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When You Should Use Tail-End Recursion

Posted on 08/20/2014

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Want to speed up your code or you’re struggling with stack overflows? Often, refactoring a recursive loop into an iterative one is impossible.

In these cases, you may find tail-end recursion to be useful. If implemented properly (and of course, provided your programming language supports it), your code will be optimized to be approximately as fast as an iterative loop.

Tail-Call Optimization

To understand tail-end recursion, first it helps to know about tail-call optimization.

Tail-call optimization involves changing your code so that it doesn’t push variables that will not be used again onto the stack; the initial parameters of a recursive function will never be used again and don’t need to take extra time or stack-space. Tail-call optimization avoids allocating a new stack frame for a function because the calling function will simply return the value that it gets from the called function.

The most common use for this optimization is in tail-end recursion, where a recursive function written to take advantage of tail-call optimization can use constant stack space.

A Simple Example

To better understand, let’s go over a simple example of tail-call optimization. We’ll be using Python, which supports tail-end recursion.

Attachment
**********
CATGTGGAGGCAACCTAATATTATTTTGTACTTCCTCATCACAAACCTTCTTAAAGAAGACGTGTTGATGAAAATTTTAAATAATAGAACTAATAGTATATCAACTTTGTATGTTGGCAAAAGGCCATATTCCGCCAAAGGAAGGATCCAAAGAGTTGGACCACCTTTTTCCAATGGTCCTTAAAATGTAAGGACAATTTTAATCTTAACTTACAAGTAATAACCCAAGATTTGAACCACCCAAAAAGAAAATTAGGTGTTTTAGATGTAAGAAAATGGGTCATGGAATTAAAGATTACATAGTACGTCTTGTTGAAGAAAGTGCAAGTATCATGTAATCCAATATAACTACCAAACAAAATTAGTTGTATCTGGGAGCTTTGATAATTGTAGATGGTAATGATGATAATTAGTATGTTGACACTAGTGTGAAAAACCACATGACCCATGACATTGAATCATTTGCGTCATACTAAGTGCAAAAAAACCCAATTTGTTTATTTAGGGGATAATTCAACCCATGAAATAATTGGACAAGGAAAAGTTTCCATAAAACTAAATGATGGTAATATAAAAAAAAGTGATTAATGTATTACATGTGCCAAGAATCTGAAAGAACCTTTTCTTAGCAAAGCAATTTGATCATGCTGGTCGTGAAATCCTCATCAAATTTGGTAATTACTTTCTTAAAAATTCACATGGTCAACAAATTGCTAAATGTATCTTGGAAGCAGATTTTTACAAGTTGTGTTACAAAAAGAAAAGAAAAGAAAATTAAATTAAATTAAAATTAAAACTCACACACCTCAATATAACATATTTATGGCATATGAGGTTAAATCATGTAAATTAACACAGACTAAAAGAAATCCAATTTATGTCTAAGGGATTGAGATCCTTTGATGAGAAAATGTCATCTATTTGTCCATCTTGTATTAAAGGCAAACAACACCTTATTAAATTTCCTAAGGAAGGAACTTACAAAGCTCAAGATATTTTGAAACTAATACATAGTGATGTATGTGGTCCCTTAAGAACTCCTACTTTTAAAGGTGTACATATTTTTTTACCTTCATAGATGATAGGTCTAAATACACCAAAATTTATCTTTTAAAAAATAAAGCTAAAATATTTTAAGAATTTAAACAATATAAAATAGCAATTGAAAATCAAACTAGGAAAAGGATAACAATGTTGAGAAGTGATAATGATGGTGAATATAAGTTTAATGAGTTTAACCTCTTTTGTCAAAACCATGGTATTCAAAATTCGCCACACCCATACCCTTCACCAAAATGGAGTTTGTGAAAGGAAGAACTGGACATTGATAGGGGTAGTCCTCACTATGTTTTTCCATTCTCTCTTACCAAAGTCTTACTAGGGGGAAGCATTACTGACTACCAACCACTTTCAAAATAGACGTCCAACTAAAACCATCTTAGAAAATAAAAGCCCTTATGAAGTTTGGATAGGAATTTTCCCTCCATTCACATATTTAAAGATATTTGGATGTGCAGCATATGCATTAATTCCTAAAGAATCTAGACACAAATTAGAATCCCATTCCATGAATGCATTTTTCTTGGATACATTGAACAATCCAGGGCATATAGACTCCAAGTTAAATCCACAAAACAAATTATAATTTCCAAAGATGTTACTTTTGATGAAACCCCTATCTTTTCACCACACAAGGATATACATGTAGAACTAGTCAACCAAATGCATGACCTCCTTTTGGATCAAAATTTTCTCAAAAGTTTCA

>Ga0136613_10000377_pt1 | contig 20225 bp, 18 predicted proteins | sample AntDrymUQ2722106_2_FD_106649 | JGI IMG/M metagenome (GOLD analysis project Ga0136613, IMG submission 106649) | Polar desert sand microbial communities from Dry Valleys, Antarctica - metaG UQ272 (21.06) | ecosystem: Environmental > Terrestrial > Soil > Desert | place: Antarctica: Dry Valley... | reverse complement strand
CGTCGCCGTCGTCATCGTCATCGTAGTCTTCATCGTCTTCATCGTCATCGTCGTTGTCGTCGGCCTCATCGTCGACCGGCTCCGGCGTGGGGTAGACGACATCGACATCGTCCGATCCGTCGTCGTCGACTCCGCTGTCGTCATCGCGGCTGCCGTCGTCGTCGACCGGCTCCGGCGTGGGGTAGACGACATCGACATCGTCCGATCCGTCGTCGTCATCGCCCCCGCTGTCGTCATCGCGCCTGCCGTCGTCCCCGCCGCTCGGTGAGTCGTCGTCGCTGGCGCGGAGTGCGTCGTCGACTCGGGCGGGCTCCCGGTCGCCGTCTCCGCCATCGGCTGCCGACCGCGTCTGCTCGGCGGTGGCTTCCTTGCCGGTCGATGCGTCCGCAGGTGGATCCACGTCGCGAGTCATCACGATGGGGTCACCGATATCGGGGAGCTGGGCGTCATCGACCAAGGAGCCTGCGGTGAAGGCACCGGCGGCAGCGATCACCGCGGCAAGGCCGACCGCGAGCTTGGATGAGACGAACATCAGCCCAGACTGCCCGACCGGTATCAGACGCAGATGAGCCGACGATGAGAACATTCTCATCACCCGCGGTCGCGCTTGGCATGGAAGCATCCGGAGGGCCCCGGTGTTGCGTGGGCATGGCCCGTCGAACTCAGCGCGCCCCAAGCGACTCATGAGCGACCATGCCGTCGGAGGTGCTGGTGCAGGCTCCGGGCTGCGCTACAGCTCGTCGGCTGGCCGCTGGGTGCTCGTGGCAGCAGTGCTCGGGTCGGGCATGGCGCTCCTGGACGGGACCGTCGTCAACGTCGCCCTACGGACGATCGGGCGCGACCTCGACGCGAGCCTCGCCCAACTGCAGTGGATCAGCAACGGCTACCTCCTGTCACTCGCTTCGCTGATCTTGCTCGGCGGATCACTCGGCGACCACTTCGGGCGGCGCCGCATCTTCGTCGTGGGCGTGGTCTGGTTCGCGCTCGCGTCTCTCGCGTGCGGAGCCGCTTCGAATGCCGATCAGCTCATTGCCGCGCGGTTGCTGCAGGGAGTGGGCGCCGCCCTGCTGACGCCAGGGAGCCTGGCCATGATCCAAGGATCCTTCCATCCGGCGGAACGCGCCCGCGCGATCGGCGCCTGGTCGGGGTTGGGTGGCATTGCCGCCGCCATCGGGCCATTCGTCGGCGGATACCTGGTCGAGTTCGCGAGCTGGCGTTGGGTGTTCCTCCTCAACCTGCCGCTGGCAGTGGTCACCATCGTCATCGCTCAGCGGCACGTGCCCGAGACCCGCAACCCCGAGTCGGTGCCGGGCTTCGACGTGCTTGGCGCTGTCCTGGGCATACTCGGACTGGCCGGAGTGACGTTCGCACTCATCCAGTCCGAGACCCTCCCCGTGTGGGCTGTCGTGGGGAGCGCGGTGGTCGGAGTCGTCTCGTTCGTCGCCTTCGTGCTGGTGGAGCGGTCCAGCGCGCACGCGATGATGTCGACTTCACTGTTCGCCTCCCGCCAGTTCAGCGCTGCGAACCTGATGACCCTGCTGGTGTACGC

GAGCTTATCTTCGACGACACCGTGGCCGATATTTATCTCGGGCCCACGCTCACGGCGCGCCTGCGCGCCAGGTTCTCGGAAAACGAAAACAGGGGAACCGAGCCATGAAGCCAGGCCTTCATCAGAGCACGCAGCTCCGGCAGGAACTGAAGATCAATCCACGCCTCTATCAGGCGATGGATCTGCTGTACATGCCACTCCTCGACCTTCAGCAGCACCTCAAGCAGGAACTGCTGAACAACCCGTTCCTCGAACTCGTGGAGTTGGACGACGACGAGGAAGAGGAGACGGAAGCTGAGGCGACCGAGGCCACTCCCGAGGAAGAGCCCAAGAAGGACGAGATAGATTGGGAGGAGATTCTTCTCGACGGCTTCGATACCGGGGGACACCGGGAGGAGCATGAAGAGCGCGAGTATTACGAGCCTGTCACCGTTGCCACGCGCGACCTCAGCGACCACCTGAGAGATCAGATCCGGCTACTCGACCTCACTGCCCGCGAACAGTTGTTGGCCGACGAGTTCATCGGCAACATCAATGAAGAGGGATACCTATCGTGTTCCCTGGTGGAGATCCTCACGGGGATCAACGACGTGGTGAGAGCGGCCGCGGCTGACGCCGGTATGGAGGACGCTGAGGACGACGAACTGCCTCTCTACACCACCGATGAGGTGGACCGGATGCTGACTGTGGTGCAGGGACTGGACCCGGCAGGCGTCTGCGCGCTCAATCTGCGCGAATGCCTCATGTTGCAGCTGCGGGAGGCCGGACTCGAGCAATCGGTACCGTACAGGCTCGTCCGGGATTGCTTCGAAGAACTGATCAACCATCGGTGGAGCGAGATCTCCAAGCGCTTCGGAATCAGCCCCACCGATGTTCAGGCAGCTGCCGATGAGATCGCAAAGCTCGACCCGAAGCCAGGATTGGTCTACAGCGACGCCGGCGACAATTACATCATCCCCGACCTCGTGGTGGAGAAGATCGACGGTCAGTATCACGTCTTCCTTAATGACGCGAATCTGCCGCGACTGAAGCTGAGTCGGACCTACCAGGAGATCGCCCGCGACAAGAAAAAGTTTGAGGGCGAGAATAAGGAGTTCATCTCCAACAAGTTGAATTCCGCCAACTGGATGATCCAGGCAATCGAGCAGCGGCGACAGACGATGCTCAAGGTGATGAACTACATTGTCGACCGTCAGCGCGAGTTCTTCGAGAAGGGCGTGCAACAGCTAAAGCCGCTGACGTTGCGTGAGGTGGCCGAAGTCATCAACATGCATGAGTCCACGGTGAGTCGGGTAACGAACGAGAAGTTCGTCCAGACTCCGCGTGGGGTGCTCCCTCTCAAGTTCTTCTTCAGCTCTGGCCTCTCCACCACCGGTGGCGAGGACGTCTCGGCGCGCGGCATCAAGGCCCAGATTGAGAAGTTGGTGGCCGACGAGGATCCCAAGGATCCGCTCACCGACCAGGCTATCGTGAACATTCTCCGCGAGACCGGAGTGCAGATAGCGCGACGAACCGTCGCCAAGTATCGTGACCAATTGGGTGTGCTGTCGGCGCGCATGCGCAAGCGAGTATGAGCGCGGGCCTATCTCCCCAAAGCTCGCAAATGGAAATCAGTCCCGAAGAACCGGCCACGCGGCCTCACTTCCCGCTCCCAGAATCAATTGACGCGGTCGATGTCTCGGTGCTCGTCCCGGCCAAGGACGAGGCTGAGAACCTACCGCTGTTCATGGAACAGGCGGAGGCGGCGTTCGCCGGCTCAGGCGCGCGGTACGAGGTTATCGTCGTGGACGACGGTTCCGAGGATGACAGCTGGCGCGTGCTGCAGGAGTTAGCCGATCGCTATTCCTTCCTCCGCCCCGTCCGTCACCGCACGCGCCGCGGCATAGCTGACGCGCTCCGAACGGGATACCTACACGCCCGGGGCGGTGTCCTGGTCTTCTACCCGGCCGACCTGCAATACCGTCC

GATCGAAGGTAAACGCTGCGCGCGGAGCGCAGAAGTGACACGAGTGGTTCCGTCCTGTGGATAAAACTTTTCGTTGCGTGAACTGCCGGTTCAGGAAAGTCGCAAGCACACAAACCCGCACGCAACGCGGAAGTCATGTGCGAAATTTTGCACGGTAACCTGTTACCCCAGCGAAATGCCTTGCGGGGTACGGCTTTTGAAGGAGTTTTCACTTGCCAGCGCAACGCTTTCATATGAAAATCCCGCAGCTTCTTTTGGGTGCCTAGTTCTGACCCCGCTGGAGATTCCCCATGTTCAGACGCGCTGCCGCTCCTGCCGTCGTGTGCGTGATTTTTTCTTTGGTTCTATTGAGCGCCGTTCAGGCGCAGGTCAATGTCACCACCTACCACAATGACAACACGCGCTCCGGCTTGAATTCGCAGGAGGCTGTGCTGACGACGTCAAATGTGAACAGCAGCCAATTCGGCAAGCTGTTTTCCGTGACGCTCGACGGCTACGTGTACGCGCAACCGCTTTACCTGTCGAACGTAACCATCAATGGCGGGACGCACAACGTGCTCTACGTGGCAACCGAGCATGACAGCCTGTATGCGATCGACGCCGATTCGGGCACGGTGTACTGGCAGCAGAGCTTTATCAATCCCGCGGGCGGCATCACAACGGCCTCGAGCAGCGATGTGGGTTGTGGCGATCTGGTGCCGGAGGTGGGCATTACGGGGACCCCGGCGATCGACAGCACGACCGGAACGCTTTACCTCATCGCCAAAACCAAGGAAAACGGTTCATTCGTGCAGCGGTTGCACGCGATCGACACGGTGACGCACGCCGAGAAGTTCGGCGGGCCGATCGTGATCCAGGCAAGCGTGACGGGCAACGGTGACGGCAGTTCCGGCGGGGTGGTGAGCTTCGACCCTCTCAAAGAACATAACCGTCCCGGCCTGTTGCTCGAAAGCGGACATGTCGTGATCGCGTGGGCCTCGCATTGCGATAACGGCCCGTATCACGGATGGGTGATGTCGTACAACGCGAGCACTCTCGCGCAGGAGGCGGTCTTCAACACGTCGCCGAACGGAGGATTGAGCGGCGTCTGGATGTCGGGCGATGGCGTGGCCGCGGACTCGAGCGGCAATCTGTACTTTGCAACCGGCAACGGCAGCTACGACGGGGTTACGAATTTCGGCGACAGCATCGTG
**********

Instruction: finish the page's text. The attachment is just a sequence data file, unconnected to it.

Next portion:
First, an example without tail-call-optimization:

If you called sum_recursively (5), this is what Python would actually evaluate:


To improve performance or solve stack overflow problems, you can refactor this function. Here is the same function refactored to use tail-end recursion:


Now if you call this function with a parameter of 5:


See how in this example old variables are no longer required to compute the final result? This allows for Python to use less memory and no longer have to push those variables onto the stack.

Tail-End Recursion

Great – so we get tail-call optimization. But what is tail-end recursion?

In languages that support it, it is a compile-time-optimization that uses goto. The above tail_end_sum is turned into the following (of course, this is pseudo code, as goto/label doesn’t exist in python) by the Python compiler:


While nothing is perfect, you can see from this example that tail-end recursion is a great route if refactoring a recursive loop won’t work. Many programmers don’t use tail-end recursion, often due to lack of familiarity, but I encourage you to take a look.

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Author: Nathan Bellowe

Nathan is a Development Intern at Windward. He spends most of his time working in C#, Java, and lately Javascript. He studies computer science but continues his work at Windward while in school. He plans to continue working on Windward, and aims to be the chief Robot Engineer, when the company follows the inevitable path from reporting software to robots, unless he breaks his hands (like he’s done with both feet this summer), and then he won’t be able to code.

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